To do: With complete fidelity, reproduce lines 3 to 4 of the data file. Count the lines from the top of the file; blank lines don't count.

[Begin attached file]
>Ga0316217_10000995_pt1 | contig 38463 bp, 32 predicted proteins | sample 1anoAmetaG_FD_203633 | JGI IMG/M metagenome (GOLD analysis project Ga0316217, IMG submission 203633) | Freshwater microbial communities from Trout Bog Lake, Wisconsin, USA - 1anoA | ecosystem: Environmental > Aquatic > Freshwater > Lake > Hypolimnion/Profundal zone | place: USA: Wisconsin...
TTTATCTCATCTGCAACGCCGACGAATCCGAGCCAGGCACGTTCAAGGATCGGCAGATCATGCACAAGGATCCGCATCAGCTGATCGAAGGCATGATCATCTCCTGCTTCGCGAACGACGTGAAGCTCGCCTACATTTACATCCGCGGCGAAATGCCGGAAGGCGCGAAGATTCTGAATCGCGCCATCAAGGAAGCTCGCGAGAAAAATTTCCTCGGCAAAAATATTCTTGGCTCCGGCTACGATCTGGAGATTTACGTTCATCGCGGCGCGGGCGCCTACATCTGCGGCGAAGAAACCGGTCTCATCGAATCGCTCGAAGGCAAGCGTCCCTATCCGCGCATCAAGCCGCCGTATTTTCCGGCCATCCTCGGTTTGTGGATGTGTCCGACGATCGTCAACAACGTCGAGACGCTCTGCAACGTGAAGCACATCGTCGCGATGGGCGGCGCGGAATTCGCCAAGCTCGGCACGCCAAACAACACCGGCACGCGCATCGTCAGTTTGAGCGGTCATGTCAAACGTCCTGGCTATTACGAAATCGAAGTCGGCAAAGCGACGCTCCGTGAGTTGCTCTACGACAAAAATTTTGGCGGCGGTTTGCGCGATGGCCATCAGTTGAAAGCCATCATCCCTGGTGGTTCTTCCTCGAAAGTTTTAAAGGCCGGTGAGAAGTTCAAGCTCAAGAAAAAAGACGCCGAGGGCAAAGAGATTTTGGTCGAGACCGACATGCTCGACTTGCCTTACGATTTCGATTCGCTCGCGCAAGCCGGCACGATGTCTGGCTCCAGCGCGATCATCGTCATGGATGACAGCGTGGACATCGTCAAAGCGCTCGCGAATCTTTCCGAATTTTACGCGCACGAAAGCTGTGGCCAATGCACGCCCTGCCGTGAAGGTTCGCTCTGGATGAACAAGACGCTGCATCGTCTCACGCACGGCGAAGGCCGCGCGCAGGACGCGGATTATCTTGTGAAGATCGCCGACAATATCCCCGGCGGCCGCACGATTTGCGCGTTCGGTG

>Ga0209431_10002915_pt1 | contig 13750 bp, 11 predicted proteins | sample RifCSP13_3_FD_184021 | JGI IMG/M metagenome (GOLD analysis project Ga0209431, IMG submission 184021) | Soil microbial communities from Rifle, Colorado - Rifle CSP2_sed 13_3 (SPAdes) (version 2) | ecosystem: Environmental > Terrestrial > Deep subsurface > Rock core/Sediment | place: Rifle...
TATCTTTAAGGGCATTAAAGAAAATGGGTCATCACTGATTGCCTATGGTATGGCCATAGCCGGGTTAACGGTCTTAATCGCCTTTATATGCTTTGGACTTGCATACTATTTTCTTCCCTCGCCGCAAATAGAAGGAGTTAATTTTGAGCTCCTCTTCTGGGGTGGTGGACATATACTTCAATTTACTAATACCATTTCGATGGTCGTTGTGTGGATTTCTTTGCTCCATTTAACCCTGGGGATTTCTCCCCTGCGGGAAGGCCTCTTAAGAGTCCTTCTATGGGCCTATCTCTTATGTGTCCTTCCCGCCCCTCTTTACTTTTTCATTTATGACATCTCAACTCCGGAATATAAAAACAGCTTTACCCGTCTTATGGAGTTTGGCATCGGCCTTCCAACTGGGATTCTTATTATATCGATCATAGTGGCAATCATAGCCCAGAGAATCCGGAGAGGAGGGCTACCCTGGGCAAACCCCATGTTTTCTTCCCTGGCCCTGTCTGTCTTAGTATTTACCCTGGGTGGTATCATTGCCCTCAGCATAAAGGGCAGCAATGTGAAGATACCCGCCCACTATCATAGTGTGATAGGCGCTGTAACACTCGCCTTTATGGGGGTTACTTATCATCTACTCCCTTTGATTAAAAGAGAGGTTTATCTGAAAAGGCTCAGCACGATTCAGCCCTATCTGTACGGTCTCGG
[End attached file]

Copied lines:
>Ga0209431_10002915_pt1 | contig 13750 bp, 11 predicted proteins | sample RifCSP13_3_FD_184021 | JGI IMG/M metagenome (GOLD analysis project Ga0209431, IMG submission 184021) | Soil microbial communities from Rifle, Colorado - Rifle CSP2_sed 13_3 (SPAdes) (version 2) | ecosystem: Environmental > Terrestrial > Deep subsurface > Rock core/Sediment | place: Rifle...
TATCTTTAAGGGCATTAAAGAAAATGGGTCATCACTGATTGCCTATGGTATGGCCATAGCCGGGTTAACGGTCTTAATCGCCTTTATATGCTTTGGACTTGCATACTATTTTCTTCCCTCGCCGCAAATAGAAGGAGTTAATTTTGAGCTCCTCTTCTGGGGTGGTGGACATATACTTCAATTTACTAATACCATTTCGATGGTCGTTGTGTGGATTTCTTTGCTCCATTTAACCCTGGGGATTTCTCCCCTGCGGGAAGGCCTCTTAAGAGTCCTTCTATGGGCCTATCTCTTATGTGTCCTTCCCGCCCCTCTTTACTTTTTCATTTATGACATCTCAACTCCGGAATATAAAAACAGCTTTACCCGTCTTATGGAGTTTGGCATCGGCCTTCCAACTGGGATTCTTATTATATCGATCATAGTGGCAATCATAGCCCAGAGAATCCGGAGAGGAGGGCTACCCTGGGCAAACCCCATGTTTTCTTCCCTGGCCCTGTCTGTCTTAGTATTTACCCTGGGTGGTATCATTGCCCTCAGCATAAAGGGCAGCAATGTGAAGATACCCGCCCACTATCATAGTGTGATAGGCGCTGTAACACTCGCCTTTATGGGGGTTACTTATCATCTACTCCCTTTGATTAAAAGAGAGGTTTATCTGAAAAGGCTCAGCACGATTCAGCCCTATCTGTACGGTCTCGG